The ‘Stand Your Ground’ Defense Rejected In This High-Profile Shooting
Curtis Reeves, Jr, the former police captain who shot a man to death in a theater in January of 2014 during the previews before a showing of “Lone Survivor,” has just has his attempt to justify the death of Chad Oulson using Florida’s “stand your ground” law rejected.
A retired Florida police captain who is accused of shooting and killing another man during an argument over texting in a movie theater will face a trial after a judge rejected his “stand your ground” defense.
Judge Susan Barthle ruled Friday the “stand your ground” law in Florida does not apply in the case of Curtis Reeves because he was not in any imminent danger of death when he shot 43-year-old Chad Oulson before a January 2014 movie screening, FOX 13 reported.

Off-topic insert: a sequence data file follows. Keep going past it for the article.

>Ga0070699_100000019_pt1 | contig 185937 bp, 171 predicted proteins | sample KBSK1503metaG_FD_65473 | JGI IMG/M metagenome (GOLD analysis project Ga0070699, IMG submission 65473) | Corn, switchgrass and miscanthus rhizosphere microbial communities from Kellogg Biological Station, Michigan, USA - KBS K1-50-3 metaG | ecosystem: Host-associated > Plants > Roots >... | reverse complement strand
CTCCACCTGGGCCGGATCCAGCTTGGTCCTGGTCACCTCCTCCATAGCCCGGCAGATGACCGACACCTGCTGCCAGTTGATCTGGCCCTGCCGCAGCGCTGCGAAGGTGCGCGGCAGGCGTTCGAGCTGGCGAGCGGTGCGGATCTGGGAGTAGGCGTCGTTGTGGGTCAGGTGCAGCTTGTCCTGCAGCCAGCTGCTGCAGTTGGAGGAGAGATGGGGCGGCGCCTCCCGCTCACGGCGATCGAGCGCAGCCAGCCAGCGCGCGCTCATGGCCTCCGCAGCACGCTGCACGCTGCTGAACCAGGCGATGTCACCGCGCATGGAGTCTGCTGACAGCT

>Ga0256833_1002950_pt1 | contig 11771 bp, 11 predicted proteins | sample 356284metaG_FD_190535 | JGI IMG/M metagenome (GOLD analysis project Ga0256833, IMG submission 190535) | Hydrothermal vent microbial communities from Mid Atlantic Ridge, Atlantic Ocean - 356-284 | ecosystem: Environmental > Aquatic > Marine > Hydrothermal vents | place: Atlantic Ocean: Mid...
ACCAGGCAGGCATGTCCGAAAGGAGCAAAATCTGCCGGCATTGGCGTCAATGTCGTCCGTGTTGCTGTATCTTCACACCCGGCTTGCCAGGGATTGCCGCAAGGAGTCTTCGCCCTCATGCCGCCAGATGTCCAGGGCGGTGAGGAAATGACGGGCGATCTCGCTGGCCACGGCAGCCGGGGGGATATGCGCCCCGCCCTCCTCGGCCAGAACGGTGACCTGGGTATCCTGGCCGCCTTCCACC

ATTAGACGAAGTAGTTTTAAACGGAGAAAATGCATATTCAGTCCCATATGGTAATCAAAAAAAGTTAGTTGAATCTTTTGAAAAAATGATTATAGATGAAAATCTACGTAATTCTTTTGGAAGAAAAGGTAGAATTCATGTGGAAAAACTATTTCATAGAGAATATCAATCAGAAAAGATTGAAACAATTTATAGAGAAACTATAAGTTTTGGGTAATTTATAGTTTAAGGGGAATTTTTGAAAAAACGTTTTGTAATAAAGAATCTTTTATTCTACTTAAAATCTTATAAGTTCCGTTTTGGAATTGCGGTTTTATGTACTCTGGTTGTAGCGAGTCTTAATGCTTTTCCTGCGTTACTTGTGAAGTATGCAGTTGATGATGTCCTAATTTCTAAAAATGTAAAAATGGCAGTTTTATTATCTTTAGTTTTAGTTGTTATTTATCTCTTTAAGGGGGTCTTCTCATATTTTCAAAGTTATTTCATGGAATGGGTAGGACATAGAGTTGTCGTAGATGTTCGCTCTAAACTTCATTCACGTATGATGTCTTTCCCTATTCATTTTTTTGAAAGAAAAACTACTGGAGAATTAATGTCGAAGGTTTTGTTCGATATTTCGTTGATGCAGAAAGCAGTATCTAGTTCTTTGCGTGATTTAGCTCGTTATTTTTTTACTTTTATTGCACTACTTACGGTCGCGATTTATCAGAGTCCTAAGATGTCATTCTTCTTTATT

“The physical evidence contradicts the defendant’s version of events,” Barthle wrote in her ruling.
The ruling clears the way for Reeves to face jury trial and a second-degree murder charge.
Reeves apparently instigated the conflict with Oulson over his texting during the previews to a movie, and it went downhill from there.
There are no known witnesses to support Reeves’s claim that Oulson struck him with his hands or any other weapon-like object, just a bucket of popcorn Ouson smacked from Reeves hands, then threw back at him. Even his wife doesn’t agree with his claim. No physical evidence supports the claim that he was struck, either.
Reeves allegedly fired immediately after Oulson threw the popcorn.
Reeves is essentially attempting to claim that since Oulson was younger and bigger and using foul language, that he was justified in using deadly force. While Florida’s “stand your ground” law has been used successfully in many instances, the available evidence in this incident did support Reeves’s claim that Oulson constituted an imminent deadly force threat at the time he was shot. It in fact suggests that Reeves played a role in both instigating the initial confrontation, and he then re-instigated it after he returned from speaking to the theater manager.
His trial for second-degree murder will now proceed.